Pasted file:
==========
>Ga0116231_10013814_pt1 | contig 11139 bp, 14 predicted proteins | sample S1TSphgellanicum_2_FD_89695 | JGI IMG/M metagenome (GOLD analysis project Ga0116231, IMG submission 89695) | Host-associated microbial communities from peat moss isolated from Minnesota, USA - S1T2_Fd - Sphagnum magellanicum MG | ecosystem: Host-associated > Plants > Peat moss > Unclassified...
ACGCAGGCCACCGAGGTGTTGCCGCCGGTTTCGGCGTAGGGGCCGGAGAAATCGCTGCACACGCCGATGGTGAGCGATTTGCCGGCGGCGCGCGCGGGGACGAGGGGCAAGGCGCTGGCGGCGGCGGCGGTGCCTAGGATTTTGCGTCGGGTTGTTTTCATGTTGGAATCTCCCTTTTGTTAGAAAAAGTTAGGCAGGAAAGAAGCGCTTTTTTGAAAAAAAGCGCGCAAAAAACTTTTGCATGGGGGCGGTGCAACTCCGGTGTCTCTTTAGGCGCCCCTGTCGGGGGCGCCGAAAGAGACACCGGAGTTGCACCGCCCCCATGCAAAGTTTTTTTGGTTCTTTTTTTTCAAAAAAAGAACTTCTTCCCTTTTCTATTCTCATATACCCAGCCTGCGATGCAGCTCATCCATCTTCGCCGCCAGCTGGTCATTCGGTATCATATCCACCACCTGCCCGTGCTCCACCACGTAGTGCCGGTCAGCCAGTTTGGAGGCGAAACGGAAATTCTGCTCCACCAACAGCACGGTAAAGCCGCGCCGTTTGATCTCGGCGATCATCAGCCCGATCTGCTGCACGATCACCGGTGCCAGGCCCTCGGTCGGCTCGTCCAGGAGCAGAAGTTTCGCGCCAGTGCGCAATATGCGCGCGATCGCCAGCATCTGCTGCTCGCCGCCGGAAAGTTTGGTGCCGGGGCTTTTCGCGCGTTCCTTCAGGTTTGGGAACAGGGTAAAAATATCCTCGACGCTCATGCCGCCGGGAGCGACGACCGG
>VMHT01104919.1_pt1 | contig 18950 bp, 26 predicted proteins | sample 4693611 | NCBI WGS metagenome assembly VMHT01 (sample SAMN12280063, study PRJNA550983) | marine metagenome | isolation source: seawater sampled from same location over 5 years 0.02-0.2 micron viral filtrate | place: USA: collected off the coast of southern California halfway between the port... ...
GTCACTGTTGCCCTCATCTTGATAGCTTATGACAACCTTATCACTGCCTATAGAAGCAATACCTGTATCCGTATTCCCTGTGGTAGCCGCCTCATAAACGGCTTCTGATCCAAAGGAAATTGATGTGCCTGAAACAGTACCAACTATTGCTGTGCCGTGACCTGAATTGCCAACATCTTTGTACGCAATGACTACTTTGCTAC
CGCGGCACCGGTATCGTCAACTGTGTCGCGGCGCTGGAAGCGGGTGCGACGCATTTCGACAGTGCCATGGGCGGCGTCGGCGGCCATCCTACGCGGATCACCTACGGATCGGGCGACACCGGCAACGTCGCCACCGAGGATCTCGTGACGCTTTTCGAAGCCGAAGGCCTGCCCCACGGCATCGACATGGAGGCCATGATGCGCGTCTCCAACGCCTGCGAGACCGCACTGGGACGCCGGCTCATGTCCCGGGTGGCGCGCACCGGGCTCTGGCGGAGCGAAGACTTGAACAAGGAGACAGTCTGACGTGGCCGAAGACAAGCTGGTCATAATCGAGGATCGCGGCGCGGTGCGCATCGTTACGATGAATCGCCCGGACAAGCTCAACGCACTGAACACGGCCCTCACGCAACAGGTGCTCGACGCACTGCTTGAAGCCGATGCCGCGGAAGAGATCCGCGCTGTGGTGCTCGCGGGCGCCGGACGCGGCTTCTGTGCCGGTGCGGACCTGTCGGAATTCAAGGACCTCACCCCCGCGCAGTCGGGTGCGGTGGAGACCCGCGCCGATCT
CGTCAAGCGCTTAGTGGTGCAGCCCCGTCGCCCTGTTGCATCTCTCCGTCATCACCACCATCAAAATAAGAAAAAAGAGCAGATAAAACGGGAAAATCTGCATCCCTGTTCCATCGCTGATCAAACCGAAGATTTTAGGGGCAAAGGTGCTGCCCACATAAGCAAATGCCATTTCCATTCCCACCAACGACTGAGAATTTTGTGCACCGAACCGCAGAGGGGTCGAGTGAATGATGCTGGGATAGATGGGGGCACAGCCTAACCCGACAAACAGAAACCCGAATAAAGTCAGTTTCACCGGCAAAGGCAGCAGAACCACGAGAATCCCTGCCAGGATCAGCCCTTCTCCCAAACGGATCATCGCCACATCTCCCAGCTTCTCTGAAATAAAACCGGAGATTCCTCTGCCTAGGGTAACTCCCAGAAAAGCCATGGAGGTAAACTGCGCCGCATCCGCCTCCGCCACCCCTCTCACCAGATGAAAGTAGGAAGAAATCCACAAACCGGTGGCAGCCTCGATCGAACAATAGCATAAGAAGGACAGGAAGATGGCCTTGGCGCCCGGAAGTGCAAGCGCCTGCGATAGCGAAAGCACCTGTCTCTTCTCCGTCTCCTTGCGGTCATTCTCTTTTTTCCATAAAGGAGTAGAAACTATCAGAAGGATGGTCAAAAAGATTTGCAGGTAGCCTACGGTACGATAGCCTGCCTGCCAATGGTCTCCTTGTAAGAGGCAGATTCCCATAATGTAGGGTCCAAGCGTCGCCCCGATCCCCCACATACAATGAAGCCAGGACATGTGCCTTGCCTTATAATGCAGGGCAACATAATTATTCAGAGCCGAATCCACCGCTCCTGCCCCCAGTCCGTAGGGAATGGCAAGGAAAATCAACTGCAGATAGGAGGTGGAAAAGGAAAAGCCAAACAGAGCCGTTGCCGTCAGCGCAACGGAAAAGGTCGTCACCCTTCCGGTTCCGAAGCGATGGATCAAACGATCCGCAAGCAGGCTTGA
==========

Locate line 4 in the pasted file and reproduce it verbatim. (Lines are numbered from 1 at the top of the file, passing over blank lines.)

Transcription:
GTCACTGTTGCCCTCATCTTGATAGCTTATGACAACCTTATCACTGCCTATAGAAGCAATACCTGTATCCGTATTCCCTGTGGTAGCCGCCTCATAAACGGCTTCTGATCCAAAGGAAATTGATGTGCCTGAAACAGTACCAACTATTGCTGTGCCGTGACCTGAATTGCCAACATCTTTGTACGCAATGACTACTTTGCTAC